Liz Mahony is an experienced Dog Trainer and Holistic Therapist for all animals. In her monthly column, Liz aims to promote mutual respect between carer and dog. Contact Liz at
I bet at some time during your life you’ve emulated another person – whether it’s a style of dress, mannerism, tone of voice or enunciation! That’s imitation and is the ‘best form of flattery’ according to the saying. However, when your dog copies your actions, that’s different. He’s not flattering you – it’s just the only behaviour on offer.
When my daughter was only a toddler, I came upon her copying our dog by squatting on all fours and trying to eat out of his bowl. And she started walking with an exaggerated, bow-legged gait because she was imitating a man whose natural manner of walking resembled that of a seafarer. In both cases, she wasn’t so much flattering the dog or the man. Rather she was copying the behaviours on offer!
So, when I’m training with people and their dogs, the first recommendation is that they get themselves in control before they ask their pets to have self-control. After all, if you or I for that matter are totally out of control with anger, waving our arms or jumping up and down in excitement, our dog watches and performs his own out of control actions – Monkey see, Monkey do! As far as he’s concerned that’s the behaviour you want from him.
If we react nervously to things, so does our dog. If we’re impatient, we teach our dogs to be impatient. But, when we learn to take a deep breath and ground ourselves, our dogs pick up on that and tend to copy that calm behaviour instead.
I saw this concept in action long before I began training dogs and it fascinated me. This guy owned two female dogs, litter siblings. He was notorious for his brusque, rude, ignorant behaviour to people. His dogs mirrored his objectionable manner! They would roam off lead terrorising other owners with their dogs, approaching at speed and growling in a confrontational way. Just like him, they never actually did anything but were totally unpleasant. Their reputation preceded them. I was always on guard to protect my own dog, refusing to let them come close to her. If you stood up to him and his dogs, they all backed off and went away!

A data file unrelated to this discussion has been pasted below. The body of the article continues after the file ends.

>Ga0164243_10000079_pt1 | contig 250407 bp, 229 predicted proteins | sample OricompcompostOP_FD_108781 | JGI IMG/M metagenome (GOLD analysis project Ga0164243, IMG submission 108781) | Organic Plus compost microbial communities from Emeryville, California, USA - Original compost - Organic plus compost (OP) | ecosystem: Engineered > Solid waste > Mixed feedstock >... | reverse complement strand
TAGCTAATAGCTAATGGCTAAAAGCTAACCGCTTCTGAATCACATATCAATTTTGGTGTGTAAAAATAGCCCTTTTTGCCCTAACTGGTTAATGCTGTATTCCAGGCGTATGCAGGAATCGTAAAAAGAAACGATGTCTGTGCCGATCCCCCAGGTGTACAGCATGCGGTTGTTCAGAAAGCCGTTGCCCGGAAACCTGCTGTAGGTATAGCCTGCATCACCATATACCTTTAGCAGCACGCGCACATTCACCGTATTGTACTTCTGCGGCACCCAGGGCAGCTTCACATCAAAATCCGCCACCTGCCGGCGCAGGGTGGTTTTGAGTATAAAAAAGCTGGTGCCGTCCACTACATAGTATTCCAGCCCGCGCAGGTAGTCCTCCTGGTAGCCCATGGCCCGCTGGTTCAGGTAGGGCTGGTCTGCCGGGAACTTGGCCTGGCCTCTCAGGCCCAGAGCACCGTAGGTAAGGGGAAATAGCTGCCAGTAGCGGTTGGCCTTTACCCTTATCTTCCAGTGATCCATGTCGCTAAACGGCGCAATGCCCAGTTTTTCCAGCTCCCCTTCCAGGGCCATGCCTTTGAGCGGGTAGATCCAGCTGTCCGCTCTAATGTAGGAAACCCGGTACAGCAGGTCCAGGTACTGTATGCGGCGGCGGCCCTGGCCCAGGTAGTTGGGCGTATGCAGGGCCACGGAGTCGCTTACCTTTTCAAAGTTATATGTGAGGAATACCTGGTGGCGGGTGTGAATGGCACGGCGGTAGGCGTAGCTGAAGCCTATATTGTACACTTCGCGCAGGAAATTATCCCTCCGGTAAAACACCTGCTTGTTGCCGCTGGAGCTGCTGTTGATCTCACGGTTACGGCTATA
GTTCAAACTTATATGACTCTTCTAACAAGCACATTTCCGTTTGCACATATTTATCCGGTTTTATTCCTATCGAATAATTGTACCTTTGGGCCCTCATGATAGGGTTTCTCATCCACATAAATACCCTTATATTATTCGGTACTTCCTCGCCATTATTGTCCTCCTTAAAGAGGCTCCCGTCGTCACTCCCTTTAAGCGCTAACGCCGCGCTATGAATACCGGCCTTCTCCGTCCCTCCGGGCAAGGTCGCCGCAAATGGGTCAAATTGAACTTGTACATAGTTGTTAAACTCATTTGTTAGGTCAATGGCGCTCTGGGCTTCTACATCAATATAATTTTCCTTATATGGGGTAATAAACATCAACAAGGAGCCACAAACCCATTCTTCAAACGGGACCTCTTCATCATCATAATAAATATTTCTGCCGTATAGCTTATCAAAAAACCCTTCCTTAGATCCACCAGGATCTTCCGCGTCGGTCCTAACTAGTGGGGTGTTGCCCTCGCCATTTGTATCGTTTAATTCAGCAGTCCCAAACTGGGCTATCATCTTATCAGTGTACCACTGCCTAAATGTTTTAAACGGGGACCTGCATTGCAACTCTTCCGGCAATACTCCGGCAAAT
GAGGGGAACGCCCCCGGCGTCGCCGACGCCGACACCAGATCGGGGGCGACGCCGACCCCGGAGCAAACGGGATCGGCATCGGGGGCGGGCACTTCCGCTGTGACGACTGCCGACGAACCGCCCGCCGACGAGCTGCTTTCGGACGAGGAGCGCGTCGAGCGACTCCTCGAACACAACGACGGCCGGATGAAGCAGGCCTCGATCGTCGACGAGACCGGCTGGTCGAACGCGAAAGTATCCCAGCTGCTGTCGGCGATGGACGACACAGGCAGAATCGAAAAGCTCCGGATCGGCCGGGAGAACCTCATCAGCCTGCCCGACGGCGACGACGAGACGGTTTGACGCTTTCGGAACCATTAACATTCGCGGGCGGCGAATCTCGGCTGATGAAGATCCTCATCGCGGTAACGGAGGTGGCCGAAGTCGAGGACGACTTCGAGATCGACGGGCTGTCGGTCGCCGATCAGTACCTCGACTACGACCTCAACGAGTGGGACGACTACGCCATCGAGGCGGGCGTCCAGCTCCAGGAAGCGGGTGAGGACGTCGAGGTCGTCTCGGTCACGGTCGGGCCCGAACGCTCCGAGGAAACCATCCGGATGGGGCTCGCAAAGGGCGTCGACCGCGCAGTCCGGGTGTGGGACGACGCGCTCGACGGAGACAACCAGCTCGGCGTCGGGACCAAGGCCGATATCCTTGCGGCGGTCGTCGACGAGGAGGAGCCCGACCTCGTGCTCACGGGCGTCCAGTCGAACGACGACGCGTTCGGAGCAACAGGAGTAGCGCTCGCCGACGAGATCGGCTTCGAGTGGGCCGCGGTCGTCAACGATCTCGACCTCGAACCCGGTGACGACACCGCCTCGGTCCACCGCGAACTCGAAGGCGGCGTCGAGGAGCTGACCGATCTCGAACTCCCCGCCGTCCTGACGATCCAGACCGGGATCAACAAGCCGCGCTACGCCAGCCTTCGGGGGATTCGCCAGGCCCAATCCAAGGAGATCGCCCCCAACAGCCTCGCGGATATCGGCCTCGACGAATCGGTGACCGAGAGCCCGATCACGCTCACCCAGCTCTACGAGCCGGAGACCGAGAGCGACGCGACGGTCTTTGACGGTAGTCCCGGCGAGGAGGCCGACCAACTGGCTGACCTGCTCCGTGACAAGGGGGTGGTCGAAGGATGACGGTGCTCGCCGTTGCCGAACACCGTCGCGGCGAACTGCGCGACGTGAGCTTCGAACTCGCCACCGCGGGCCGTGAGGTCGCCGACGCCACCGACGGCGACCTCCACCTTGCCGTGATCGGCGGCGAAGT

And then for a whole week I noticed that someone else was walking these two dogs. He was a calm man, who simply got on with the job of walking them in a quiet, unobtrusive manner. During that week, not once did those dogs behave aggressively but minded their own business. That was an eye opener! (It’s also worth noting here that dogs are friendly by nature. Their antagonistic manner was simply the product of their owner as it was the only behaviour on offer and he never checked them.)
I never forgot this incident when I started teaching basic obedience to owners and their dogs because it was a major clue to getting suitable responses. My first female Boxer was a great teacher for me too. I would practice all sorts of things with her and watch the signals she would give me. I wanted to put my interpretations to the test. So, one day I asked Freya to sit and stay while I walked a few feet away. Then I started staring at her and began thinking derogatory thoughts about her. I scowled and leant forward slightly in a confrontational manner totally at odds with my normal behaviour to her.
At first, Freya just looked at me in incomprehension. Then a look of hurt flitted across her face while she kept searching for a softening to my hard stare. With none forthcoming, she then stood up a little straighter, her head came up higher, her ears went back and her eyes went hard. The next thing, she made a lunge for me! And this change in attitude took less than five minutes. I couldn’t believe how speedily her demeanour had altered. I quickly bent down, softened my look with a smile, and held my arms wide in welcome. She was so relieved at the change in me and jumped all over me, licking my face and cuddling in. And I apologised profusely while I returned her cuddles. Just imagine if I’d continued being confrontational towards Freya, I might have turned her into a reactive dog!
One of my stock phrases when teaching is: ‘What you put in is what you get out!’
And the above examples fully illustrate what I mean. As owners, we have a huge responsibility to our canine companions to give them good examples of the behaviour we want from them. The next time you’re interacting with your pet, ask yourself which of your behaviours do you want your dog to copy.